Loneliness. Isolation. We’ve all been there. We’ve all experienced it. Perhaps it was just a moment of recognition. Perhaps it was weeks of feeling like there was no one there, who cared enough to reach out. Regardless, it’s a common experience.
At first blush, it appears that the Christian should never experience any kind of loneliness or isolation. After all, we know that Christ is with us through the presence of the Holy Spirit until we come to see him once more in the eschaton.
This “real presence” suffuses our lives and gives us constant companionship. Yet few of us have such a deep sense of presence. Too often, this makes us feel guilty that we are not living out the Christian life or inclines us to blame God for not coming to our help in times of need. But I wonder if something else occurs during these seasons of isolation.
The history of Christian spirituality has often brought up the idea that God withdraws himself from ourselves for a period of time in order to aid our growth. I’m reminded of Elijah who after his miraculous victory at Mount Carmel flees to the wilderness to escape Jezebel (1 Kings 19). After being sent on a forty day journey by the angel of the Lord, God comes and visits him in a cave. Isolated, alone, I imagine that Elijah was primed for the pity party he hoped God would throw him.
However, the Lord offers not pity, but a question: “What are you doing here, Elijah?” God tells Elijah to leave, reminding him that he is not, in fact, alone – that there are seven thousand others who have not bowed to Baal.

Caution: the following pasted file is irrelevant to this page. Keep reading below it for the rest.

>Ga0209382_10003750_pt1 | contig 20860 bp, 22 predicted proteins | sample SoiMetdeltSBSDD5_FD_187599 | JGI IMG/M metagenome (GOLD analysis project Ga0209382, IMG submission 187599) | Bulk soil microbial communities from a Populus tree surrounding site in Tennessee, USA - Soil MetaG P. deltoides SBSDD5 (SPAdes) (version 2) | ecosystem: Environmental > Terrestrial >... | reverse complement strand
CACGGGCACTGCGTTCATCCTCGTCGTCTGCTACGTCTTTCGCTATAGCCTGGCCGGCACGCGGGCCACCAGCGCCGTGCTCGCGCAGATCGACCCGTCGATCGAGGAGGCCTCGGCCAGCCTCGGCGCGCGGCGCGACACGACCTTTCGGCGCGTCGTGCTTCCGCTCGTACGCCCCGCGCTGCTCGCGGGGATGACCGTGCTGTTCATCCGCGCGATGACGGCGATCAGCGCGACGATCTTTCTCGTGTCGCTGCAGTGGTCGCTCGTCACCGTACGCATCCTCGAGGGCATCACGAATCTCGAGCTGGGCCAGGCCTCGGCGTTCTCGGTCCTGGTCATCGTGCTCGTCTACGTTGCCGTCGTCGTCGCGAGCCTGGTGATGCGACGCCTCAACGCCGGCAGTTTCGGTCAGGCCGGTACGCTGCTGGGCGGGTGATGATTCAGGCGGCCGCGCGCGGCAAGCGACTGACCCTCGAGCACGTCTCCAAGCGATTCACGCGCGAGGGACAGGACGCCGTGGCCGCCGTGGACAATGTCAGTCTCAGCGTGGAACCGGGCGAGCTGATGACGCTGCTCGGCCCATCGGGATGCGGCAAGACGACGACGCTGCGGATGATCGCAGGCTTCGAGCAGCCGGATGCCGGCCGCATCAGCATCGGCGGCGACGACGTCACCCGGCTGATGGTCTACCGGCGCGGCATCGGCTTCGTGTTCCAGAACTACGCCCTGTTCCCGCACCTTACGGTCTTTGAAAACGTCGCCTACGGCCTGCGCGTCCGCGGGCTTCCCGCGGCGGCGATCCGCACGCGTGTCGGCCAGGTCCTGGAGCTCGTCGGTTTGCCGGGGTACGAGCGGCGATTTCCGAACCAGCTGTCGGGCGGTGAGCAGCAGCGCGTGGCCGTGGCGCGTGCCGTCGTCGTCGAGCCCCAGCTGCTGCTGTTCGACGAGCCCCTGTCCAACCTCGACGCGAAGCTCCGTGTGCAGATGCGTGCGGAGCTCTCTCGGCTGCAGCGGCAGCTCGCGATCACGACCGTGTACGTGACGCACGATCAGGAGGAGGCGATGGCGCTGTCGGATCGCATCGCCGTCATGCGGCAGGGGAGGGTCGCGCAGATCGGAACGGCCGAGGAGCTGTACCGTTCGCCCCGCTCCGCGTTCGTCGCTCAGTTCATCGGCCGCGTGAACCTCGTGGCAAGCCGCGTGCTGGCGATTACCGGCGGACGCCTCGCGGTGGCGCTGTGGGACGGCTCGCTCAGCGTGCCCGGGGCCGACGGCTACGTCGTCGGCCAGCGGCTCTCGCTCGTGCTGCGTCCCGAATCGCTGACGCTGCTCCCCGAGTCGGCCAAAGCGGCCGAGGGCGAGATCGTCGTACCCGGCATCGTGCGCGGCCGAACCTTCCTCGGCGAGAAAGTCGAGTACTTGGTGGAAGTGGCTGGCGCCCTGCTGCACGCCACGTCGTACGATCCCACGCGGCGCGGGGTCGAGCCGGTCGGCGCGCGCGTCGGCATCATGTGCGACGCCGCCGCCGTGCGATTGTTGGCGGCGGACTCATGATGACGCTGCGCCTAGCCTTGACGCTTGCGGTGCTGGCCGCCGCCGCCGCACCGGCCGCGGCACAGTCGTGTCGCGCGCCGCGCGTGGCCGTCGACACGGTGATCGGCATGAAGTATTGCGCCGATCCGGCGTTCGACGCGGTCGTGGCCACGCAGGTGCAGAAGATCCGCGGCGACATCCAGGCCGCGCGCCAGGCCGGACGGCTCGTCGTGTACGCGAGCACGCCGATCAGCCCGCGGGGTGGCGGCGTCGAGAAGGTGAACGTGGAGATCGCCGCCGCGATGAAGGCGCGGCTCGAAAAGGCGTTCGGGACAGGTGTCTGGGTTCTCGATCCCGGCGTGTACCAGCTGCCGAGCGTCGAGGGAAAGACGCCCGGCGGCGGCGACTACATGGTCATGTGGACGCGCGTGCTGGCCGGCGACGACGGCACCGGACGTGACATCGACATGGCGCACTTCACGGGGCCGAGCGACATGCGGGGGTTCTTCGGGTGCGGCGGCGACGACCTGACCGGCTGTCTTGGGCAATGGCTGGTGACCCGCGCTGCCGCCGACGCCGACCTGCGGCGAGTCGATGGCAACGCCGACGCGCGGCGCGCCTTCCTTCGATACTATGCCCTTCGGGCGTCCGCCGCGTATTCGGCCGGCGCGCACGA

God doesn’t provide intimate companionship for Elijah. In fact, God comes across as somewhat aloof in this encounter with his prophet. God simply reminds Elijah of who he is, his commissioning, and then points to others.
Perhaps the reason that God feels far off in our times of isolation is because he is maintaining his distance to point us to others. Yes, in one sense, God is all we need. But he has also created us for community, for the Church.
Maybe in our moments of profound isolation God is inviting us not into immediate comfort but into future comfort. He reminds us: “there are others.” He invites us: “go find them.” And when we do, he indwells our relationships. It’s not a quick fix nor is it easy, simple or even that mystical. Being driven to relationship and to dependence upon others is, in fact, hard, stretching and challenging. But it’s the invitation we are offered.